Though its plug-in hybrid version gets a lot of the attention, the standard version holds its own in mileage when compared with rivals such as the Honda Odyssey, above. We earlier mentioned a few of the traditional Pacifica’s advantages, like available seating for eight and a built-in vacuum, plus the standard Stow ‘n Go seats, but it also is capable of towing up to 3,600 pounds. It also has a wider range of trims: six, with the base starting at a significantly lower price than any other minivan on this list with the exception of its FCA sibling, the Dodge Grand Caravan, below. The Pacifica’s price tops out with the Limited trim starting at $44,095. There’s also an available S-Appearance package, Stow ‘n Place roof rack system, and a tri-pane panoramic sunroof. Fun interior extras include storage ready for families on the go, such as storage bins and sliding drawers.

2019 Toyota Sienna

$31,115 MSRP
19 MPG city / 27 MPG highway / 22 MPG combined
4.4 out of 5 by KBB experts; 4.5 out of 5 by consumers on Edmunds (4 reviews)
5 stars NHTSA

Toyota calls this minivan the “swagger wagon.” Though it has a standard V6 like others on this list, it’s the only minivan with available all-wheel drive, an option at every trim level but the base L. However, AWD appears to drag on highway fuel economy — for example, the LE with front-wheel drive gets 19 MPG in the city, 27 MPG highway, while the LE with AWD clocks in at 18 MPG city and 24 on the highway. There are a total of seven Toyota Sienna trims and dozens of options. Optional extras at higher trim levels include a power liftgate and Driver Easy Speak, an overhead mic parents may use to address third-row shenanigans. And speaking of seating, 7-passenger seating is already standard, but buyers can still pick up 8-passenger seating at higher trim levels. The Auto Access Seat is a smart extra, which increases accessibility for wheelchair users. Add-on packages give extras like blind-spot monitoring and rear parking assist, but Toyota Safety Sense is standard on all trims.

2019 Kia Sedona

$27,200 MSRP
18 MPG city / 24 MPG highway / 21 MPG combined
4.3 out of 5 by KBB experts; consumer reviews unavailable on Edmunds
5 stars NHTSA

The 3.3 liter, V6 engine is now paired with an eight-speed transmission, new this year. With a towing capacity of 3,500 pounds, the vehicle’s mileage is undoubtedly helped by the Active Eco System, which Kia says optimizes fuel economy by automatically managing the engine and transmission and air conditioning. The Sedona offers four primary trim levels: L, LX, EX and SX. L comes in a rather straightforward three colors; six colors are available to higher-trim owners. With the EX ($33,300) and SX ($41,100), owners can get a tilt/sliding sunroof for extra ventilation. Most of the advanced safety features are only available for EX and SX trims, including lane departure, driver attention, forward collision and blind spot collision warnings. As well, these trim levels offer tri-zone climate control and passenger-row window sunshades. To fit 8 inside, you’ll need to select an LX trim level and above, to benefit from the 3-passenger 2nd row seating; otherwise the Sedona only fits 7. And it’s spacious, with a total 142 cubic feet of space.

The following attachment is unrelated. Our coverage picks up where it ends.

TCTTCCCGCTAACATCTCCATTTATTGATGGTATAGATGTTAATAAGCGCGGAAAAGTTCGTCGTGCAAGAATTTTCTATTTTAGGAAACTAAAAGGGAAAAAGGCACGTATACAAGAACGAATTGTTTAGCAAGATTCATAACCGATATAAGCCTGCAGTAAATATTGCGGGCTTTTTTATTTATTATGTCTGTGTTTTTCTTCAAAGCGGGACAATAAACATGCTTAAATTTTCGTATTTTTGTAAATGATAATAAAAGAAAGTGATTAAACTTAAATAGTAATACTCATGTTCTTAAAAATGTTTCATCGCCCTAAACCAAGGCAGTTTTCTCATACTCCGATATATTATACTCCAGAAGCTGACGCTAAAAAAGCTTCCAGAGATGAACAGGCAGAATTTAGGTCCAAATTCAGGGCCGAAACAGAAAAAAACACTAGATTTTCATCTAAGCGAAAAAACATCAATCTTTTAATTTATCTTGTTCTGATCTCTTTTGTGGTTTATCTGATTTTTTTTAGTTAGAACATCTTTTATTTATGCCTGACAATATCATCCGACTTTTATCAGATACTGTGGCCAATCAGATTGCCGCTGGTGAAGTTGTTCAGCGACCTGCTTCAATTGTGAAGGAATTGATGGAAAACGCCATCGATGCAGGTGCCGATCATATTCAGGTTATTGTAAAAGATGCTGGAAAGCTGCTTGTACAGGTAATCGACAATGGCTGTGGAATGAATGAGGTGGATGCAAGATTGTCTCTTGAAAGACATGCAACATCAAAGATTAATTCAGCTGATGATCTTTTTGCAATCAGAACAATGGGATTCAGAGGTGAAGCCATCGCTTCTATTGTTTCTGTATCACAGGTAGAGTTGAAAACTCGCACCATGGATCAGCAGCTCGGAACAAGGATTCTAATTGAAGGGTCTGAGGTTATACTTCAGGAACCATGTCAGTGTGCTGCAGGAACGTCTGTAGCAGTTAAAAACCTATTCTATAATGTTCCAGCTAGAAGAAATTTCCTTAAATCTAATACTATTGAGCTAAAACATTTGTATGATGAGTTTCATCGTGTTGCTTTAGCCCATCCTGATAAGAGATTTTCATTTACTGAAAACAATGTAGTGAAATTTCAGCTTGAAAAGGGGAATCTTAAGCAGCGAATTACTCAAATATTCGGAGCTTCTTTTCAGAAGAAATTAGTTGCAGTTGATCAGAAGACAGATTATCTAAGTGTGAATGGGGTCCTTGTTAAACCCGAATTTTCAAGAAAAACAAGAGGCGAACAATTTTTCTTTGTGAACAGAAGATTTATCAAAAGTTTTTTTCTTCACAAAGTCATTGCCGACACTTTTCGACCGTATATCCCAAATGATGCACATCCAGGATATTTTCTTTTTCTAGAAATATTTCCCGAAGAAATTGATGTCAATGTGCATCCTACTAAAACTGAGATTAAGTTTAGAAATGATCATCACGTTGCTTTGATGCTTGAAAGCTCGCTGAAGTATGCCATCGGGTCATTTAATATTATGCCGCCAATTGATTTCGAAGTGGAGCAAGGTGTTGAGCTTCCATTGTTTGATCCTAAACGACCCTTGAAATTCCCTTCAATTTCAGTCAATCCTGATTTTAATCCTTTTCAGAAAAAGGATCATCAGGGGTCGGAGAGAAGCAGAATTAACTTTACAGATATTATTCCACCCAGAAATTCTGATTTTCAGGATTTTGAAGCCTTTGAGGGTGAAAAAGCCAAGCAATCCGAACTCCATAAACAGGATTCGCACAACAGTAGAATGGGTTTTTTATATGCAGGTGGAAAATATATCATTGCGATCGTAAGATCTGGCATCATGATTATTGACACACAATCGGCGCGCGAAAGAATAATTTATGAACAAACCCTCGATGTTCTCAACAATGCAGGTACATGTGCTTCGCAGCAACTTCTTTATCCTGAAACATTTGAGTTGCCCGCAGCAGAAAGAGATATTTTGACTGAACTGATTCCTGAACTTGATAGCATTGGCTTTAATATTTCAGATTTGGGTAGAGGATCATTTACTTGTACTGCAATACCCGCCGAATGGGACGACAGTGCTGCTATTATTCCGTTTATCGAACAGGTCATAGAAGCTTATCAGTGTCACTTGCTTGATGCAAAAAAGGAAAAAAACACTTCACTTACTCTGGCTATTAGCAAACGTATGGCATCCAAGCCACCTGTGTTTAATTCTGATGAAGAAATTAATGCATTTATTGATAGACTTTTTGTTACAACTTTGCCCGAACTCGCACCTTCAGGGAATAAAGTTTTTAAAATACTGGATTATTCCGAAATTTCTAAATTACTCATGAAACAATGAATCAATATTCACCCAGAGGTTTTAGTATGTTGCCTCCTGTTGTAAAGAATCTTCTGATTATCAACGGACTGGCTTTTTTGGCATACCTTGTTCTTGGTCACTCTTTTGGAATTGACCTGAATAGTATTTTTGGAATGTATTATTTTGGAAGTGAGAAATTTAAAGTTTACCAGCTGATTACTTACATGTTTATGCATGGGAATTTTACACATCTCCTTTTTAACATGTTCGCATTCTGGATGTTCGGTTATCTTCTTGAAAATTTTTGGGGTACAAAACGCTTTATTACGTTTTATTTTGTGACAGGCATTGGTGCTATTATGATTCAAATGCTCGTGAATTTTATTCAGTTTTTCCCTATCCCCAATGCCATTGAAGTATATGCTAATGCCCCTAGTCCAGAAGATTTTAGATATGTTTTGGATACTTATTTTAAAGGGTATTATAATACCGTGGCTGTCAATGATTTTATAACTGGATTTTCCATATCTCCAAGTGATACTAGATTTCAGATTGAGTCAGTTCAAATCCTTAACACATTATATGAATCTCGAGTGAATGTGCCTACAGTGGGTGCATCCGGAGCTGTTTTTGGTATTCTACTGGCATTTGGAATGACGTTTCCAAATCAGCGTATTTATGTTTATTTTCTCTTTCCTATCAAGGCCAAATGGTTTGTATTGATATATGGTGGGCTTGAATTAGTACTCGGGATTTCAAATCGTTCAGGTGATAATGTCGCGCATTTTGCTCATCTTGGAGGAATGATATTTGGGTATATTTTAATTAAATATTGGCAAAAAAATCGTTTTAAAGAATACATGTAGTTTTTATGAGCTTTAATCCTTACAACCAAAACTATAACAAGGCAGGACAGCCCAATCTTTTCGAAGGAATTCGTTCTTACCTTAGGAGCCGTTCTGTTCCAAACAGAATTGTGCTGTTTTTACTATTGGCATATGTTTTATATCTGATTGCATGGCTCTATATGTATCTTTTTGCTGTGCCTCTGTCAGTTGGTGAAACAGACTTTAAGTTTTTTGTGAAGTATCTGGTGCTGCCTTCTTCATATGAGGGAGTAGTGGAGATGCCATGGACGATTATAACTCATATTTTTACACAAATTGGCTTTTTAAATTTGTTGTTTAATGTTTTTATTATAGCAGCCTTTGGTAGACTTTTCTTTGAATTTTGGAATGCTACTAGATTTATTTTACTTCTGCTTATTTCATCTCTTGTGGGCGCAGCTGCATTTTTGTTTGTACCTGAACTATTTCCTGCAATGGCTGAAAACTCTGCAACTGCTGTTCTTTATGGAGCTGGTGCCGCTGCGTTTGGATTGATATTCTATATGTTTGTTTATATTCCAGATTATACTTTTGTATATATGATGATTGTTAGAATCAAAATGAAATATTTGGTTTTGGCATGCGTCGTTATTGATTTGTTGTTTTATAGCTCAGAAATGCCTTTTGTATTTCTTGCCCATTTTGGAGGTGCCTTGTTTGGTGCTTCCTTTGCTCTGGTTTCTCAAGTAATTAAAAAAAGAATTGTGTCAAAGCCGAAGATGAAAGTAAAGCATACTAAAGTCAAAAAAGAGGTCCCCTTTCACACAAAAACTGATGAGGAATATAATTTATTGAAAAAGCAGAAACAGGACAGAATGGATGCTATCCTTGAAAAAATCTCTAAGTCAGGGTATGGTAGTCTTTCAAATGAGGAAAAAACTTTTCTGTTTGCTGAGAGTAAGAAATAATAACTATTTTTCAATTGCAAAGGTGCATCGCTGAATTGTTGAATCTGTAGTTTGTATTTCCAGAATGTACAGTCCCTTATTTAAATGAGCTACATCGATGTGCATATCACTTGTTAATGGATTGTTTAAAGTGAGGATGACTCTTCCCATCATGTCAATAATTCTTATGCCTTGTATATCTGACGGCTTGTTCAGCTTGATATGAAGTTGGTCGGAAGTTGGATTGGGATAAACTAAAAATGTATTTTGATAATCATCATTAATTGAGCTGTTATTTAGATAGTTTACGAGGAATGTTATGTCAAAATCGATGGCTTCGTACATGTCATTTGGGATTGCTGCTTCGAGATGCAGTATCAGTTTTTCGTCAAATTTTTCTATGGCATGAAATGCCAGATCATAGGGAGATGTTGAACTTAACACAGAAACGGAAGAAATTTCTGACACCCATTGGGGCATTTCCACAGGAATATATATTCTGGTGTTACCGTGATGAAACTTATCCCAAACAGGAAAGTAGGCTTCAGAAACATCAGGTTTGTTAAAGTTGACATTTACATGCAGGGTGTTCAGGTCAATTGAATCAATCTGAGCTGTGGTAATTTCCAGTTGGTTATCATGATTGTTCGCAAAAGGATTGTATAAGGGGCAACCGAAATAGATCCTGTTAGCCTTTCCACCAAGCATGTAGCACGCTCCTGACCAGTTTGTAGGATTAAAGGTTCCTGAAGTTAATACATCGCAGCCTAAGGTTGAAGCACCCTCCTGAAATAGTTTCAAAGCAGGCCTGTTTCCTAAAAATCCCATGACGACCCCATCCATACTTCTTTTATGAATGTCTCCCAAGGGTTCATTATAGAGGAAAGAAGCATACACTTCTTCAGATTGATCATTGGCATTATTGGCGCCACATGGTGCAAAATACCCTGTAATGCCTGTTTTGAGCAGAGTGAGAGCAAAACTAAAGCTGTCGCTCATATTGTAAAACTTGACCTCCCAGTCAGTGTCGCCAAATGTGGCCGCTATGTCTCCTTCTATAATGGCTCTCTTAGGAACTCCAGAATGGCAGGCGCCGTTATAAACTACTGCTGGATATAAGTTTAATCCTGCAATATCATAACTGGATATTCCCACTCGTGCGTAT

In addition to receiving 5 stars from NHTSA, the Sedona received mostly good ratings from IIHS, though there were concerns about its headlights.

2019 Dodge Grand Caravan

$26,650 MSRP
17 MPG city / 25 MPG highway / 20 MPG combined
3.6 out of 5 by KBB experts; 4.1 out of 5 by consumers on Edmunds (7 reviews)
4 stars NHTSA

The grandfather of minivans which started the movement in 1984, today’s Dodge Grand Caravan gets up to 25 MPG on the highway — not the highest on this list, but not the lowest either. The Caravan has room for seven, with plenty of thoughtful extra storage options, including clever in-floor bins, the ability to store second- or third-row seats in the flooring (depending upon trim) with Stow ‘n Go storage, and an overhead bin for small items. The standard “observation mirror” gives you super-sight to the third row. Varied climate complaints may be alleviated by the three-zone temp system, or the available sunshades. There are available power sliding doors and liftgate, and when all three seating rows are stowed in the floor like the Pacifica, you have access to 140 cubic feet. Three levels for the 2019 Grand Caravan include SE, SE Plus and SXT. The SE Plus and SXT includes a remote-start system and a security alarm, among other features. Though the Grand Caravan has the lowest KBB rating on this list, Edmunds consumers still give it high marks.

Ways to finance the best mileage minivans

When minivans are decked out at their highest trims, they can rival luxury car prices, so you most likely will need to finance your new family car. Research your financing options at brick-and-mortar banks and credit unions or online lenders. One way to apply and compare auto loan rates efficiently is to use LendingTree’s online form where you may receive up to five potential auto loan offers from lenders at once. When going into the dealership, know that dealers don’t just profit off the car, but may profit off the car loans they offer. Avoid this issue by applying for and receiving a preapproved auto loan before you shop; if the dealership can beat the APR you have in hand, great, you’ll know you’re getting the best auto loan rates.


These vehicles are all 2019 releases that scored at least 3.6 from KBB experts and consumers on Edmunds, when available, and have at least a 4 star safety rating from NHTSA, if yet rated. The MSRP is for the base trim of each vehicle. MSRPs listed in this article are accurate as of the date of publishing.


Compare Auto Loan Offers